Chicks (and Fantasy Owners) Dig Strikeouts
True baseball fans all have some aspect of the game that really gets them going. It might be a majestic home run launched into the night sky, a stolen base with an evasive slide to make it all the more dramatic or a triple with a fleet-footed sprint around the bases as the outfield scrambles to recover. Those are all exciting, but for pitching junkies, it has to be the strikeout. Sometimes it's a knee-buckling curveball that sees the hitter staring, amazed, at the umpire who simply shakes his head, or maybe you prefer the come-out-of-your-shoes corkscrew when your pitcher blazes one by on the inside corner. No matter your preference, when your pitcher rings up another big strikeout, you have to smile. However, besides the obvious addition to a common fantasy counting stat, there are other reasons to rejoice. Let's take a look ...
Strikeouts are good, it's a scoring category, but there are other good things ...
One of the biggest shifts in the approach to pitching these days has been a more concentrated focus on "pitching to contact" presumably to reduce pitch counts and get starting pitchers deeper into games. There are certainly benefits to that, not the least of which is avoiding using less than reliable middle relievers in games yet to be decided. The typical MLB bullpen of today is painfully thin. In fact, as you have probably noticed, starting rotations have their share of pretenders who take the ball every fifth day. The manager knows the bullpen will be used on most days, and it's not too surprising to see a sigh of relief when his more capable starters pile up innings.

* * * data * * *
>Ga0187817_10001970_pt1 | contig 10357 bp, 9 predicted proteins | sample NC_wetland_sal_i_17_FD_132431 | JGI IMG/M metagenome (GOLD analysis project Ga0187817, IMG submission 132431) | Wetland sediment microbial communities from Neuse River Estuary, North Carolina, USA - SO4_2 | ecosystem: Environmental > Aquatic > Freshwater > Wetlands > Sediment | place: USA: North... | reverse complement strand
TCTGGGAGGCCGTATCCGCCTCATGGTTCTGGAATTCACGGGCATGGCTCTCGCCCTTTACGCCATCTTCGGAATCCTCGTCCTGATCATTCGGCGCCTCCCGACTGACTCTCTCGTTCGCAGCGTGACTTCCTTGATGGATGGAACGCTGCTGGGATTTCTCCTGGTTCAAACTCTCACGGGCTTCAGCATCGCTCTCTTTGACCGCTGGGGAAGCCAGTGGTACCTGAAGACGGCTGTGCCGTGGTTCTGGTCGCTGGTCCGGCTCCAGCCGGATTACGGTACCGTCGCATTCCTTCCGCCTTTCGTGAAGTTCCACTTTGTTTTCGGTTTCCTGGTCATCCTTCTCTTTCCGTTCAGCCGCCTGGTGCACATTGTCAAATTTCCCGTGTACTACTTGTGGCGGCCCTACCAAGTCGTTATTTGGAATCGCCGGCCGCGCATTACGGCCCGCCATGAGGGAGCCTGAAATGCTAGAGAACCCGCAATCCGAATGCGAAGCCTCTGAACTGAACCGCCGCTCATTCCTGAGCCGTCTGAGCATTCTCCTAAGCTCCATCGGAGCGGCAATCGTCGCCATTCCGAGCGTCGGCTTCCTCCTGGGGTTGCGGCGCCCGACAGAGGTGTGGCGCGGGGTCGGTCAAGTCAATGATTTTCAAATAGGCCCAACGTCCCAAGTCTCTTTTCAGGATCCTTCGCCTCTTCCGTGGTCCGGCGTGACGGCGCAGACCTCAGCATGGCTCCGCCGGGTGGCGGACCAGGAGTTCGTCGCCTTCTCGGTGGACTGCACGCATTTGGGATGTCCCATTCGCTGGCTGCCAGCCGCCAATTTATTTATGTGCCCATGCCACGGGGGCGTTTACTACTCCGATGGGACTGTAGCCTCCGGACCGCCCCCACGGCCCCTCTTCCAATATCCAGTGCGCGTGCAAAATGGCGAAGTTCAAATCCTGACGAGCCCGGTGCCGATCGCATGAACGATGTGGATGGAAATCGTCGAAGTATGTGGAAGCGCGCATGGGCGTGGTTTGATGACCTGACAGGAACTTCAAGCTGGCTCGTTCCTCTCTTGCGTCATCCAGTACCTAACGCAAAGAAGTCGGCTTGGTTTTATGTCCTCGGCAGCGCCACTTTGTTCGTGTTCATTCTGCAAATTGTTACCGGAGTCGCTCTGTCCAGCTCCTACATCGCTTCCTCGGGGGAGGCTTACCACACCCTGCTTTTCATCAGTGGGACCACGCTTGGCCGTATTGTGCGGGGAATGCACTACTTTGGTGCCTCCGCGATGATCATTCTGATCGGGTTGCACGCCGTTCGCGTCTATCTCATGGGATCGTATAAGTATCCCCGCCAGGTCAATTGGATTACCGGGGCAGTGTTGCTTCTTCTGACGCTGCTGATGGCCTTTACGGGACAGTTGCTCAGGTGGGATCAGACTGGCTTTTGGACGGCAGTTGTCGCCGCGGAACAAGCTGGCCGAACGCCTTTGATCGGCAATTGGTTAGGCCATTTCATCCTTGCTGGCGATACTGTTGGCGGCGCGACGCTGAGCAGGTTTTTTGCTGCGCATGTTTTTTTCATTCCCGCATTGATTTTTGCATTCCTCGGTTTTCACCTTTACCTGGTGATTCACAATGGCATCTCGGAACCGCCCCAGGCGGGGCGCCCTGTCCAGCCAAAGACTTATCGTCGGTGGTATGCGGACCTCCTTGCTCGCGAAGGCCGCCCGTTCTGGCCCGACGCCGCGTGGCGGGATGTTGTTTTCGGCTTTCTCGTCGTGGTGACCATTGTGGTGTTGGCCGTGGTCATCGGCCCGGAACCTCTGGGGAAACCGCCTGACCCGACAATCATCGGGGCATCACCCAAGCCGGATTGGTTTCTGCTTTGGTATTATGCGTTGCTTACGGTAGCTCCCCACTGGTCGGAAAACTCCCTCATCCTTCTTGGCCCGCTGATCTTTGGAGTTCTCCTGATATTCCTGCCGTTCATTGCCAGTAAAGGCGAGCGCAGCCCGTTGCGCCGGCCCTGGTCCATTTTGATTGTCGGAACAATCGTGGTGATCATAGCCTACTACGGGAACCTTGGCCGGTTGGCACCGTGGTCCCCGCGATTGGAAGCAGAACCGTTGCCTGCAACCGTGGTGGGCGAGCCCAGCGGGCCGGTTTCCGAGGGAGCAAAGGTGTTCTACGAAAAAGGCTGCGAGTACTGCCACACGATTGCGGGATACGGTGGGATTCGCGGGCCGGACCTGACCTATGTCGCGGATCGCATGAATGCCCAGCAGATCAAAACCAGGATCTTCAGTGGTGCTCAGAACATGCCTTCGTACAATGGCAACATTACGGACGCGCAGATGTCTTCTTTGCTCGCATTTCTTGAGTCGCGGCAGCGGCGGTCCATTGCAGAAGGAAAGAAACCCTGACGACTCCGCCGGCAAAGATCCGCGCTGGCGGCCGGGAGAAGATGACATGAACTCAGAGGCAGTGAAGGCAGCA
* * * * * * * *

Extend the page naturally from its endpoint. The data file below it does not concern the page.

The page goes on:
However, especially from a fantasy perspective, those strikeouts, which admittedly require more pitches to obtain, have a lot of built in advantages. Think about this - if a pitcher goes seven innings and records 11 strikeouts, that's 21 outs, and only 10 times over those seven innings, did a ball end up in play. That reduces the exposure to a middle infield with limited range, it lessens the likelihood of a few seeing-eye groundballs making it into the outfield and it even takes away the missed communication factor when two outfielders glare at each other as a catchable ball falls between them for a "double." Give them both errors, I don't care, that was no double!